Synchronizing the Magnetic and Electric fields
In the finite-difference time-domain method, the electric and magnetic fields are stored at different times (and different positions in space), in a leapfrog fashion. At any given time-step during the simulation, the E and D fields are stored at time , but the H and B fields are stored at time (where is the time-step size).
This means that when you output the electric and magnetic fields from a given time step, for example, the fields actually correspond to times apart. For most purposes, this slight difference in time doesn't actually matter much, but it makes a difference when you compute quantities like the Poynting flux that combine electric and magnetic fields together, e.g. for the
output_poynting (Python) or
output-poynting (Scheme) function. If what you really want is the Poynting flux at time t, then computing is slightly off from this — the error is of order , or first-order accuracy. This is unfortunate, because the underlying FDTD method ideally can have second-order accuracy.
To improve the accuracy for computations involving both electric and magnetic fields, Meep provides a facility to synchronize the H and B fields with the E and D fields in time. Technically, what it does is to compute the magnetic fields at time by performing part of a timestep, and then averaging those fields with the fields at time . This produces the magnetic fields at time t to second-order accuracy , which is the best we can do in second-order FDTD. Meep also saves a copy of the magnetic fields at , so that it can restore those fields for subsequent timestepping.
All of this process is handled for you in Meep by a single step function:
synchronized_magnetic (Python) or
synchronized-magnetic (Scheme). By wrapping this around your step functions, it ensures that those step functions are called with synchronized electric and magnetic fields (to second-order accuracy), while restoring the magnetic fields automatically for subsequent timestepping.
For example, if you do:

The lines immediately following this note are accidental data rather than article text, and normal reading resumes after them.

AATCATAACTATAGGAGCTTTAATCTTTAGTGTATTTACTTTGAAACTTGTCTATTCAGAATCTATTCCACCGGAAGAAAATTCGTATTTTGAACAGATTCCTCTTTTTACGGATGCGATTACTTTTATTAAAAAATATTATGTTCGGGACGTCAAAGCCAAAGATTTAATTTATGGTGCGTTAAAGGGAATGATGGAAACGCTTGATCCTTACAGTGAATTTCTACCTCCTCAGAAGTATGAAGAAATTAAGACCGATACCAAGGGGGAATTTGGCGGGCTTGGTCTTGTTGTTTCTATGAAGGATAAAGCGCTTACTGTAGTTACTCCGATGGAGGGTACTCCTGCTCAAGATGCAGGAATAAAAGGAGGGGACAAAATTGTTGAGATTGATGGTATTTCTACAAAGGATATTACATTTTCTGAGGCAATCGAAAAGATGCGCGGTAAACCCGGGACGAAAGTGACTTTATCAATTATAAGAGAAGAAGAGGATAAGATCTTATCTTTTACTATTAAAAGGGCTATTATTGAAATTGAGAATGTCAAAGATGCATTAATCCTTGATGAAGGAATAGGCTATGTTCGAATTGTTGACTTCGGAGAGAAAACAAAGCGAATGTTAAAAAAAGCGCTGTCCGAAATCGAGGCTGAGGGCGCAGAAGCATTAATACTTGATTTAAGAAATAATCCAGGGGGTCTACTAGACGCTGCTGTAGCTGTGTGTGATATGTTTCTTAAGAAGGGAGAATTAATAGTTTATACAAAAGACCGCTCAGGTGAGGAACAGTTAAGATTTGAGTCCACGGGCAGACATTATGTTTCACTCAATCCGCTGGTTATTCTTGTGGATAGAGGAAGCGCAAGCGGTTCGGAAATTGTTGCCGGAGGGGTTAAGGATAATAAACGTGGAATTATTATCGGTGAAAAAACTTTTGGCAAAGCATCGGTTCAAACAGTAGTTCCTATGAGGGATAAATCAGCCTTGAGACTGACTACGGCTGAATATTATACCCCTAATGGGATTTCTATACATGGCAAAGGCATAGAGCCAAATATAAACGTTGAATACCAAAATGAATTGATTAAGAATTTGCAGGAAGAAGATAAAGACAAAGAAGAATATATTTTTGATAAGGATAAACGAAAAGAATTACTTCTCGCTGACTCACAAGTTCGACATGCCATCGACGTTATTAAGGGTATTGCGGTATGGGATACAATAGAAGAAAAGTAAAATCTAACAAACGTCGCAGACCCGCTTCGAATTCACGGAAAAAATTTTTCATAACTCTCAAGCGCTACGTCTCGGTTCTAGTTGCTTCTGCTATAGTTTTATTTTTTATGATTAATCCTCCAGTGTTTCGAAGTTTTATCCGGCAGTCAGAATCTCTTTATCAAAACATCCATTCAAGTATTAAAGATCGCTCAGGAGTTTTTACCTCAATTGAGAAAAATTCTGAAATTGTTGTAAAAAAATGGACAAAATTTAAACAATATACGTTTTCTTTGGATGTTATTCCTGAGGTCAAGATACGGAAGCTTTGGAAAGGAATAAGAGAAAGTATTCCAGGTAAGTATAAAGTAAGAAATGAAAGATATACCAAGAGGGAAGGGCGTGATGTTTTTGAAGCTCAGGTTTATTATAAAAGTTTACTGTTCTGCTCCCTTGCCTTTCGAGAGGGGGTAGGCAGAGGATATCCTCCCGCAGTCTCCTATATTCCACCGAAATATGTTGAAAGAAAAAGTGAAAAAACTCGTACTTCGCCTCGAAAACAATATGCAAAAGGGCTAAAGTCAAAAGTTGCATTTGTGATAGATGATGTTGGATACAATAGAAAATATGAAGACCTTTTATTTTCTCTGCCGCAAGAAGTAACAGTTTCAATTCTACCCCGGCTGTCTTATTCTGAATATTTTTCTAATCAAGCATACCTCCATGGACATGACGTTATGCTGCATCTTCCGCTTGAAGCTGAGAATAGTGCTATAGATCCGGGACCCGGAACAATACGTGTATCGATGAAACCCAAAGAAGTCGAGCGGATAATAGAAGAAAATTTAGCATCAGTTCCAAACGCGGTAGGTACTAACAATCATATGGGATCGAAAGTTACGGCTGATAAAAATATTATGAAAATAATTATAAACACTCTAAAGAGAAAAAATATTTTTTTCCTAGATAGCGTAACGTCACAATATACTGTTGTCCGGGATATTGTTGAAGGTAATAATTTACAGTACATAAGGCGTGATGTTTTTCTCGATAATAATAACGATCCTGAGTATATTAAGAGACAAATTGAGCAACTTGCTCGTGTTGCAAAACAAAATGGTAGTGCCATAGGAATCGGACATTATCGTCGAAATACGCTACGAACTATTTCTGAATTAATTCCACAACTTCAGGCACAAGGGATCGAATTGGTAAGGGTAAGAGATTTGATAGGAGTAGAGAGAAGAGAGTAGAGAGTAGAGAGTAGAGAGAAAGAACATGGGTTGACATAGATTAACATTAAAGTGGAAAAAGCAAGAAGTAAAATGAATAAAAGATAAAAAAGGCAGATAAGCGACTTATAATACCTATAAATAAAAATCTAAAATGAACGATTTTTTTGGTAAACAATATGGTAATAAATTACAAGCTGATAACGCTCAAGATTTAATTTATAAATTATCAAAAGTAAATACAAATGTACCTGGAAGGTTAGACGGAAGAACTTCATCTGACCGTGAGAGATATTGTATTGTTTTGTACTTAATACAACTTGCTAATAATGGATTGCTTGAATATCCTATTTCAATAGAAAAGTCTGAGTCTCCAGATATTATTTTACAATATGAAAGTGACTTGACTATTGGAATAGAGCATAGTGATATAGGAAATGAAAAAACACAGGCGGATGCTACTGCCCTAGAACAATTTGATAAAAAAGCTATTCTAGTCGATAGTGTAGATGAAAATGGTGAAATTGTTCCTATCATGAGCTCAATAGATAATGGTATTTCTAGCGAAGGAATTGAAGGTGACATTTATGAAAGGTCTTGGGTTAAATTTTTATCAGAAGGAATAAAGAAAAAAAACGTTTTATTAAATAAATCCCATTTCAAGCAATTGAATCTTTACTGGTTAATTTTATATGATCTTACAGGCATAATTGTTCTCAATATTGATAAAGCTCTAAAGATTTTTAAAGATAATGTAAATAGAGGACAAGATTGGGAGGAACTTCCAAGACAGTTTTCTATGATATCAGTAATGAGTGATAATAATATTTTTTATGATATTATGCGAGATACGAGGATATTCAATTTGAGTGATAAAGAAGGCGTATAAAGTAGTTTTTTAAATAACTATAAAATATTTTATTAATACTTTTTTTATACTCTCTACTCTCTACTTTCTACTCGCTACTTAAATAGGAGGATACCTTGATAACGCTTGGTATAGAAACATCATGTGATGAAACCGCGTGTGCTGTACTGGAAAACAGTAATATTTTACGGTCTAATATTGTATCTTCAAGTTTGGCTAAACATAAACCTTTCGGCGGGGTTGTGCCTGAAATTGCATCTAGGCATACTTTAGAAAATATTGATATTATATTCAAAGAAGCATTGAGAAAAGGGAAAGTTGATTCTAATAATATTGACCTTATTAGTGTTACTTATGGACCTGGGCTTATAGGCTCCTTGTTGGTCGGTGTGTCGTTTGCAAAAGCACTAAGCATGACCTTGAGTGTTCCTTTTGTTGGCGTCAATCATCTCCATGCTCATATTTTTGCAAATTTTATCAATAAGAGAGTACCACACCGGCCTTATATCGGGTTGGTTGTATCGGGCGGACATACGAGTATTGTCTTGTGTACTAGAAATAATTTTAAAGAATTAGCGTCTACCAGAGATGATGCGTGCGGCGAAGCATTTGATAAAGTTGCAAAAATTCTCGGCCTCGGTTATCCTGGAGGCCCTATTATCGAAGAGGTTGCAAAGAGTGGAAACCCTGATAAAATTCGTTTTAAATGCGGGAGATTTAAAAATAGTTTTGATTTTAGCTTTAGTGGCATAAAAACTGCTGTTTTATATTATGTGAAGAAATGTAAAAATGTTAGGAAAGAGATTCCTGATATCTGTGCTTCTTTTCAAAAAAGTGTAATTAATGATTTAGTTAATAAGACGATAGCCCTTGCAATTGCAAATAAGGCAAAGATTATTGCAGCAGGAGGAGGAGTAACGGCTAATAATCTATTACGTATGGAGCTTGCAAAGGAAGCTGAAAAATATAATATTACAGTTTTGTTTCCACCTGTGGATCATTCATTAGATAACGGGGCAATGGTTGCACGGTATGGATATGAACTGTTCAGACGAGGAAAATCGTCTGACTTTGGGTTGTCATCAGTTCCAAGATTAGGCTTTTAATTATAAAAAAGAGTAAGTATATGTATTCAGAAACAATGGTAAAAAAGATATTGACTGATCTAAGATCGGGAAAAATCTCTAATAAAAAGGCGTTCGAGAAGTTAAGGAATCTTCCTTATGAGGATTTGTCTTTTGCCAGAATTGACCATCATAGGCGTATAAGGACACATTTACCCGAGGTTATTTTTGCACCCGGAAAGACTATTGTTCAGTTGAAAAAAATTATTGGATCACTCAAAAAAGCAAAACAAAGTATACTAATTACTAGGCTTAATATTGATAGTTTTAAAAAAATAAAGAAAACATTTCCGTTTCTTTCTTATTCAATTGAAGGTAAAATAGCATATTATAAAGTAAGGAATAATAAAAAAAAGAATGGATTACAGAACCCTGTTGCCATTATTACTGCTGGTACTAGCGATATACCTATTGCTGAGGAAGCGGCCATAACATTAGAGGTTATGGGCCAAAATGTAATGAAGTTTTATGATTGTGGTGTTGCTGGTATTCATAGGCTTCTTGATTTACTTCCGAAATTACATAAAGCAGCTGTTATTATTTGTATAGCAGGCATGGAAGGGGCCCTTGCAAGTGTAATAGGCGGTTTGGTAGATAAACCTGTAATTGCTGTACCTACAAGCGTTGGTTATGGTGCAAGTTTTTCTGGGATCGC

(run-until 200 output-poynting output-tot-pwr)
it outputs the Poynting vector and the total energy density in the electric and magnetic fields at each timestep, but it only does so to first-order accuracy because those computations combine unsynchronized electric and magnetic fields. Instead, if you do
(run-until 200 (synchronized-magnetic output-poynting output-tot-pwr))
it will output the same quantities, but more accurately because the fields will be synchronized. Of course, there is a price: synchronizing the fields takes time, and also increases the memory usage in order to backup the unsynchronized fields.
Alternatively, if you want to synchronize the magnetic and electric fields in some context other than that of a step function, e.g. you are doing some computation like
integrate_field_function (Python) or
integrate-field-function (Scheme) outside of the timestepping, you can instead call two lower-level functions. Before doing your computations, you should call
meep.Simulation.fields.synchronize_magnetic_fields() (Python) or
(meep-fields-synchronize-magnetic-fields fields) (Scheme) to synchronize the magnetic fields with the electric fields, and after your computation you should call
meep.Simulation.fields.restore_magnetic_fields() (Python) or
(meep-fields-restore-magnetic-fields fields) (Scheme) to restore the fields to their unsynchronized state for timestepping. In the C++ interface, these correspond to
fields::restore_magnetic_fields. If you don't call
meep-fields-restore-magnetic-fields before timestepping, then the fields will be re-synchronized after every timestep, which will greatly increase the cost of timestepping.
In future versions, we may decide to synchronize the fields automatically whenever you output something like the Poynting vector or do another field computation that involves both magnetic and electric fields, but currently you must do this manually. In any case, Meep does no additional work when you nest synchronization calls, so it is harmless to insert redundant field synchronizations. The
flux_in_box (Python) or
flux-in-box (Scheme) and
field_energy_in_box (Python) or
field-energy-in-box (Scheme) routines are already automatically synchronized, however.